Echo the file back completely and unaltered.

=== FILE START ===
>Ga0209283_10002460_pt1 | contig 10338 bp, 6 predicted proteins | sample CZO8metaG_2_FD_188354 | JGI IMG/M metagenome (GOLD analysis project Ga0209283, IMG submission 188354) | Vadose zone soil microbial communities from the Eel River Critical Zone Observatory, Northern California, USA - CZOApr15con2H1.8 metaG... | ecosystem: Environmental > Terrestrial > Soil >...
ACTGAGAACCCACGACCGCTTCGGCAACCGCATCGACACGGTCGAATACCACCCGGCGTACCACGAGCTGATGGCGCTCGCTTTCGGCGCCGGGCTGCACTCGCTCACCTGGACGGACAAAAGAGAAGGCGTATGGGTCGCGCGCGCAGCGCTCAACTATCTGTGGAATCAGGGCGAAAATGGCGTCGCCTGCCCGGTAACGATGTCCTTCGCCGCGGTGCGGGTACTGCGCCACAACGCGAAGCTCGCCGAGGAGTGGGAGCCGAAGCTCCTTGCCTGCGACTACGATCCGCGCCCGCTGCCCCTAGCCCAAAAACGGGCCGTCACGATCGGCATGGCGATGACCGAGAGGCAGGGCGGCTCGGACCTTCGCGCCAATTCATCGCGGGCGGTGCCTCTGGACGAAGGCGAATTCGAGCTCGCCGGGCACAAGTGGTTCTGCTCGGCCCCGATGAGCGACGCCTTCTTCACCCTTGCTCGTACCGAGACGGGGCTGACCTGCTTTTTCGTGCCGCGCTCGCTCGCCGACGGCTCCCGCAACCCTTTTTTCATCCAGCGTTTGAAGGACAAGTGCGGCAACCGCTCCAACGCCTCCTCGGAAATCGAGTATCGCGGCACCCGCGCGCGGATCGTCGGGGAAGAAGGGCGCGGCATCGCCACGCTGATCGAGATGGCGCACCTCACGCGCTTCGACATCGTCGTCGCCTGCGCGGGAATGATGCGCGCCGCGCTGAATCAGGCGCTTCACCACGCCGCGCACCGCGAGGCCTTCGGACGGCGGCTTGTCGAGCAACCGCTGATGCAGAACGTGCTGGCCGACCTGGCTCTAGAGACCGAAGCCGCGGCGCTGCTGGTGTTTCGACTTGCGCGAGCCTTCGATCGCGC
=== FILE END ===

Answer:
>Ga0209283_10002460_pt1 | contig 10338 bp, 6 predicted proteins | sample CZO8metaG_2_FD_188354 | JGI IMG/M metagenome (GOLD analysis project Ga0209283, IMG submission 188354) | Vadose zone soil microbial communities from the Eel River Critical Zone Observatory, Northern California, USA - CZOApr15con2H1.8 metaG... | ecosystem: Environmental > Terrestrial > Soil >...
ACTGAGAACCCACGACCGCTTCGGCAACCGCATCGACACGGTCGAATACCACCCGGCGTACCACGAGCTGATGGCGCTCGCTTTCGGCGCCGGGCTGCACTCGCTCACCTGGACGGACAAAAGAGAAGGCGTATGGGTCGCGCGCGCAGCGCTCAACTATCTGTGGAATCAGGGCGAAAATGGCGTCGCCTGCCCGGTAACGATGTCCTTCGCCGCGGTGCGGGTACTGCGCCACAACGCGAAGCTCGCCGAGGAGTGGGAGCCGAAGCTCCTTGCCTGCGACTACGATCCGCGCCCGCTGCCCCTAGCCCAAAAACGGGCCGTCACGATCGGCATGGCGATGACCGAGAGGCAGGGCGGCTCGGACCTTCGCGCCAATTCATCGCGGGCGGTGCCTCTGGACGAAGGCGAATTCGAGCTCGCCGGGCACAAGTGGTTCTGCTCGGCCCCGATGAGCGACGCCTTCTTCACCCTTGCTCGTACCGAGACGGGGCTGACCTGCTTTTTCGTGCCGCGCTCGCTCGCCGACGGCTCCCGCAACCCTTTTTTCATCCAGCGTTTGAAGGACAAGTGCGGCAACCGCTCCAACGCCTCCTCGGAAATCGAGTATCGCGGCACCCGCGCGCGGATCGTCGGGGAAGAAGGGCGCGGCATCGCCACGCTGATCGAGATGGCGCACCTCACGCGCTTCGACATCGTCGTCGCCTGCGCGGGAATGATGCGCGCCGCGCTGAATCAGGCGCTTCACCACGCCGCGCACCGCGAGGCCTTCGGACGGCGGCTTGTCGAGCAACCGCTGATGCAGAACGTGCTGGCCGACCTGGCTCTAGAGACCGAAGCCGCGGCGCTGCTGGTGTTTCGACTTGCGCGAGCCTTCGATCGCGC